SakéOne Blog

The Different Types of Sake

Aug 19th, 2022 by Gwyn Bjordammen

The first sake I tried was at a Japanese restaurant in Philadelphia. It was hot, served in a masu cup, and paired with sushi. It wasn’t until moving to Portland and exploring the Oregon and Japanese sake scenes that I grasped the variety within the sake category, beyond its misconceptions as a Japanese wine. Today, I drink sake chilled and consider it one of the most versatile beverages to pair with food. Even with pizza!

While it may seem intimidating to decode a sake list, you don’t want to miss out on the vast number of flavor profiles and pairings. When looking at a sake menu, you’ll notice the names are broken down into categories like Junmai, Ginjo, Daiginjo, Honjozo, and Futsu. Similar to the varieties on a wine list, each word means something different, indicating how the sake is made and how it will taste. Now that you have some background, let’s take a look at the different styles of sake. 

The Main Types of Sake 

Junmai sake is made from just rice, water, koji, and yeast. There is no brewer’s alcohol added in the process because to qualify as Junmai the sake must be “pure”. Typically, the rice in Junmai sake is polished to at least 70% of its original size. While the Junmai classification is broad, its flavor profile often offers savory notes and a full body. 

Our recommendation: SakéMoto

Junmai Ginjo and Ginjo 

Junmai Ginjo is a specialty at SakéOne and many of our products are made in this style. This premium sake is made with rice, of which 40% is milled, while 60% retain their original size. To meet the requirements of a Junmai Ginjo, the brewer does not add in distilled alcohol.

Our recommendation: Momokawa Diamond

Ginjo sake meets the same rice polishing requirements as Junmai Ginjo. During the sake brewing process, brewers add distilled alcohol to achieve different flavor profiles, unlike Junmai Ginjo.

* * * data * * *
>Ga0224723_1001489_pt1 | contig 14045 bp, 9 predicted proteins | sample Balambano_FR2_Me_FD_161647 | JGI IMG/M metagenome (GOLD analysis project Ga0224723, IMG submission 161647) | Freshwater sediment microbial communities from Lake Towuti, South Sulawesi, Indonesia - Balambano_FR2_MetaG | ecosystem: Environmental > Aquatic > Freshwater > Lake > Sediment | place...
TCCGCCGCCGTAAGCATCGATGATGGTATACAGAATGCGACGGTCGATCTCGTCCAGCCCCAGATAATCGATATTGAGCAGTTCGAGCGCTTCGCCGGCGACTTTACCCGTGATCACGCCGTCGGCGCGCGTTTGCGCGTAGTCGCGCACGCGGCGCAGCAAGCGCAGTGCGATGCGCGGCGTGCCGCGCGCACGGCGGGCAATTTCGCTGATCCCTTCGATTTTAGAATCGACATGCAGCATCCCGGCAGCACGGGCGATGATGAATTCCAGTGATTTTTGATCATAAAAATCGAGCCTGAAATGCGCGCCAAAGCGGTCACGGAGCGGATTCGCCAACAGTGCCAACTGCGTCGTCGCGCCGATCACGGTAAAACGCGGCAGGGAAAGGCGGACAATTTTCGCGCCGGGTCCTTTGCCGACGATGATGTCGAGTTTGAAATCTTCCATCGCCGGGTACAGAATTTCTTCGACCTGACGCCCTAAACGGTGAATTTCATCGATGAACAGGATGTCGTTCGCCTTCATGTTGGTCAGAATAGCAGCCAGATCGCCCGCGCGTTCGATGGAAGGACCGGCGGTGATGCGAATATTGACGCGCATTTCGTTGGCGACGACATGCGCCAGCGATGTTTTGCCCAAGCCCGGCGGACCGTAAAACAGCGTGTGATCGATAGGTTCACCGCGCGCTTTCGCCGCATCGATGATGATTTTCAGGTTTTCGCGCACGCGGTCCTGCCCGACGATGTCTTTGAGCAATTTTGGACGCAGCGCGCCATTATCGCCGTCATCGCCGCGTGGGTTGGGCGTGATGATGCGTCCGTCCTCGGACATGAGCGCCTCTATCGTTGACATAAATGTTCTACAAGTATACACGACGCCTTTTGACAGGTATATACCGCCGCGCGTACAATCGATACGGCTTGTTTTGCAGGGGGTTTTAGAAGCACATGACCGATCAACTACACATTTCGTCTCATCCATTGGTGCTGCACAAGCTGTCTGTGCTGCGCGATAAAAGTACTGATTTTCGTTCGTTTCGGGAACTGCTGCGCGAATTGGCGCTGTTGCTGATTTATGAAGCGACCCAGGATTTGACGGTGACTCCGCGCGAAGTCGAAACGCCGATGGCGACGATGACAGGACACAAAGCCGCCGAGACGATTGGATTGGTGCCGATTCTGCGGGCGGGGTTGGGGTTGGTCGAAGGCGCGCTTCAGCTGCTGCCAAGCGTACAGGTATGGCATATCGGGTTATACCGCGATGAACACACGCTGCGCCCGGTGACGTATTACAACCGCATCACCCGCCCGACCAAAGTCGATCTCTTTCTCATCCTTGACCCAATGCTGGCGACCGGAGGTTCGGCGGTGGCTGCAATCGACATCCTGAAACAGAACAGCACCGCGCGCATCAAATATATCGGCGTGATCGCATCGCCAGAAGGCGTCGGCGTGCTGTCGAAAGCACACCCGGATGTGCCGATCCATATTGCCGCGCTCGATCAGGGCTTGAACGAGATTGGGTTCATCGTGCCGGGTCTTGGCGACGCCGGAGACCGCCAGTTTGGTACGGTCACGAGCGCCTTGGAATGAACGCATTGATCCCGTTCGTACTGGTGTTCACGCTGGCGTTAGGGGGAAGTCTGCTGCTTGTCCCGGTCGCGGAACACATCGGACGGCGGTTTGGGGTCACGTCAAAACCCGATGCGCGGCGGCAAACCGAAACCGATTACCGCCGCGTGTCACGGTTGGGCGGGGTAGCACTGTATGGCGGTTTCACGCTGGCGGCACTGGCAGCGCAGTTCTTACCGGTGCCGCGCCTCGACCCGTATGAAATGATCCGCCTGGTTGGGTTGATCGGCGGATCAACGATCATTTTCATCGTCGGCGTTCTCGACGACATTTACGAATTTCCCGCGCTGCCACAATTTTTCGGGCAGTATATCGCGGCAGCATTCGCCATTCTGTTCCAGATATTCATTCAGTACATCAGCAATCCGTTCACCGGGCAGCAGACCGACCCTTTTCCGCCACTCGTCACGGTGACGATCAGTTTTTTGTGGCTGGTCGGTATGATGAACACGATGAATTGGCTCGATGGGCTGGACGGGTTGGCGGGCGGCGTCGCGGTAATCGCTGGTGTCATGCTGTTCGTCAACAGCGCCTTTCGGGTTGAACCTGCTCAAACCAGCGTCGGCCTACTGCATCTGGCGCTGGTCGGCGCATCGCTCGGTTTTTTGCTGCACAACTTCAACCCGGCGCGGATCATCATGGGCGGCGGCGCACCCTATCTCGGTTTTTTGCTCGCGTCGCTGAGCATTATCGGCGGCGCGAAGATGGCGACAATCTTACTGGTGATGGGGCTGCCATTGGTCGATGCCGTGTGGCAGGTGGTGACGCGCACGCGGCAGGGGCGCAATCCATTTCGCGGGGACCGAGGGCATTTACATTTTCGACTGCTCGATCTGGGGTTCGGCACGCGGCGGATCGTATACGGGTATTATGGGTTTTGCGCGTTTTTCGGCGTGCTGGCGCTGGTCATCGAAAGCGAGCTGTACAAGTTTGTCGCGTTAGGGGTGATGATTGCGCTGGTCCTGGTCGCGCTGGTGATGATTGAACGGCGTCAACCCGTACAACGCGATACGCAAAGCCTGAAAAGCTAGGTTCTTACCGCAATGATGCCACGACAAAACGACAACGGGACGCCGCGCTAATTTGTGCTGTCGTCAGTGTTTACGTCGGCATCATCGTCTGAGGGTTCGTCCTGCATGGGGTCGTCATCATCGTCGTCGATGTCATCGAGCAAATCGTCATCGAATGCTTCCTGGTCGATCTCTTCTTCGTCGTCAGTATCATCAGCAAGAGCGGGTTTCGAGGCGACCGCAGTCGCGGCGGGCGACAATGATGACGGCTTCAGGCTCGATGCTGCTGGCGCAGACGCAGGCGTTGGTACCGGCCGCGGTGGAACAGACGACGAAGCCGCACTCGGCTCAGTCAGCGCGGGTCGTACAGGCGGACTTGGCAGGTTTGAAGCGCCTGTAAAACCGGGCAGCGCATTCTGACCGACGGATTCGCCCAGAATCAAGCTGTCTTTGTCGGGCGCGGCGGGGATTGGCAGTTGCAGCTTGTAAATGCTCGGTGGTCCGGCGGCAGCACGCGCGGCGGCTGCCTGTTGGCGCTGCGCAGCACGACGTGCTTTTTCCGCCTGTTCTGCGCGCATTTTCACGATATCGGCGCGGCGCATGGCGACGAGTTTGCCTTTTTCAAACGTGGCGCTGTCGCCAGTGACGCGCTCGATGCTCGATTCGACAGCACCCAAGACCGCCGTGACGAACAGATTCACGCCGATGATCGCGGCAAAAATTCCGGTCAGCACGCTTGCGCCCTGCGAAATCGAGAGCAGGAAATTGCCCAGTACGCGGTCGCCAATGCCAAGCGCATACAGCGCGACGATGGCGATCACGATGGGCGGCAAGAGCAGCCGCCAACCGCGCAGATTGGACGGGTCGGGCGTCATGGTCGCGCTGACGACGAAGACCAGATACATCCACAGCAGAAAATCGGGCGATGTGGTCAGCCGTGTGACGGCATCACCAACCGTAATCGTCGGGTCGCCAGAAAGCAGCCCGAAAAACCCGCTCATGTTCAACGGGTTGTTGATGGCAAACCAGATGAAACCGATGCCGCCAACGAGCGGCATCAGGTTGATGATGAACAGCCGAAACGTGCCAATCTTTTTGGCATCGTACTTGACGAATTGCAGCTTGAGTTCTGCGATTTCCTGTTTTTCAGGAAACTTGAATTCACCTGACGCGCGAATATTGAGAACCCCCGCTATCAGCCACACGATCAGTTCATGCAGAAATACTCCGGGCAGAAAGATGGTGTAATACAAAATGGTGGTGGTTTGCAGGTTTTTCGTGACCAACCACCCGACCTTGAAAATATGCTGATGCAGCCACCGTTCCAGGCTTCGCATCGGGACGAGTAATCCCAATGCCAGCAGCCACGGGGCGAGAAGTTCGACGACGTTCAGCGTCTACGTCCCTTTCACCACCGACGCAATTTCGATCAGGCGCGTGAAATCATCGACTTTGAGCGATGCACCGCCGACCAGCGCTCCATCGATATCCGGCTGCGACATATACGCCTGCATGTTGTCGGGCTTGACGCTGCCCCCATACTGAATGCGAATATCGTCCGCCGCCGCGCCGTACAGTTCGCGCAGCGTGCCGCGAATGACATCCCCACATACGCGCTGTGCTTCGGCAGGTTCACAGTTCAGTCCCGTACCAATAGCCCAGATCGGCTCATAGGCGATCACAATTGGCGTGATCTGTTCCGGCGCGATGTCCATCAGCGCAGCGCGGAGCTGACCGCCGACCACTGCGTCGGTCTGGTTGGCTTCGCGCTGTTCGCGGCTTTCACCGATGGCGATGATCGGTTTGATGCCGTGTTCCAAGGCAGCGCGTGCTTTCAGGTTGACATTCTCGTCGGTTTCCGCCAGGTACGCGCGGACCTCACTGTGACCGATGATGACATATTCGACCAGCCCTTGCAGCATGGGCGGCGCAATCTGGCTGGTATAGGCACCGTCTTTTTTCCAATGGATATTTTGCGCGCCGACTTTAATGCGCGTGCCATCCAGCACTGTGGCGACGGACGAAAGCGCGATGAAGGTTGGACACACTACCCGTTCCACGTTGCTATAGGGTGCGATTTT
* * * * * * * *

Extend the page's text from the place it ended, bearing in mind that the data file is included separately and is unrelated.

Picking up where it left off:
Our recommendation: Yoshinogawa Gokujo

Junmai Daiginjo and Daiginjo

Junmai Daiginjo is an ultra-premium sake brewed with rice milled down to 50% of the original size. 

Our recommendation: Hakutsuru Ukiyo-E

Daiginjo follows the same process as Junmai Daiginjo except for the small amount of distilled brewer’s alcohol that is added to the sake after fermentation.

Our recommendation: Yoshinogawa Golden Gourd


Honjozo is similar to Junmai because the rice is polished to at least 70% of the original size. To qualify as Honjozo, a small amount of distilled alcohol is added to the sake.  

Our recommendation: Murai Family Tokubetsu Honjozo


Futsu sake, known as table sake, is not restricted on polish ratio. Also, the brewer has the freedom to choose whether distilled alcohol is added after fermentation.

Our recommendation: Yoshinogawa Shinmai Shikomi Shinshu

Other types of sake include the following:

Nigori is a cloudy sake that is coarsely filtered to allow flavorful and aromatic sediments to remain in the beverage. This style is often sweet, soft, and silky.

Our recommendation: Hakutsuru Sayuri Nigori


A different take on a “bubbly” favorite. The bubbles in sparkling sake are formed by trapping CO2 produced from a second yeast fermentation, or by injecting CO2. We love using sparkling sake to make mimosas!

Our recommendation: Hakutsuru Awa Yuki


Tokubetsu is a term used to designate a “special sake”. Often the rice is milled more than the standard. The Momokawa Silver sake is classified as a Tokubetsu because of its unique dry and crisp mouthfeel.  

Our recommendation: Momokawa Silver


Genshu sake is often diluted with water to achieve the desired flavor profile, but Genshu is sake that is bottled without dilution.

Our recommendation: g Joy Genshu


A different process in the development of the sake when the rice is smashed with a pole to create a high level of natural lactic acid. 

Our recommendation: Kasumi Tsuru Kimoto Extra Dry


A traditional sake similar to the Kimoto sake, but without the use of poles to smash the rice. 

Our recommendation: Kasumi Tsuru Yamahai


An American twist on authentic sake where flavors are added to the beverage.  Delicately sweet and fruity, infused sake is delicious on its own and mixes well in cocktails. 

Our recommendation: Moonstone Asian Pear

Where to start: sake tasting

While understanding basic terminology is helpful, it’s easy to get lost in the classifications before the glass touches your lips. Start with a Ginjo or Junmai Ginjo if you’re an enthusiastic beginner. Ginjo and Junmai Ginjo have a fruity and floral aroma and are perfect for enjoying in a glass or in a sake cocktail. 


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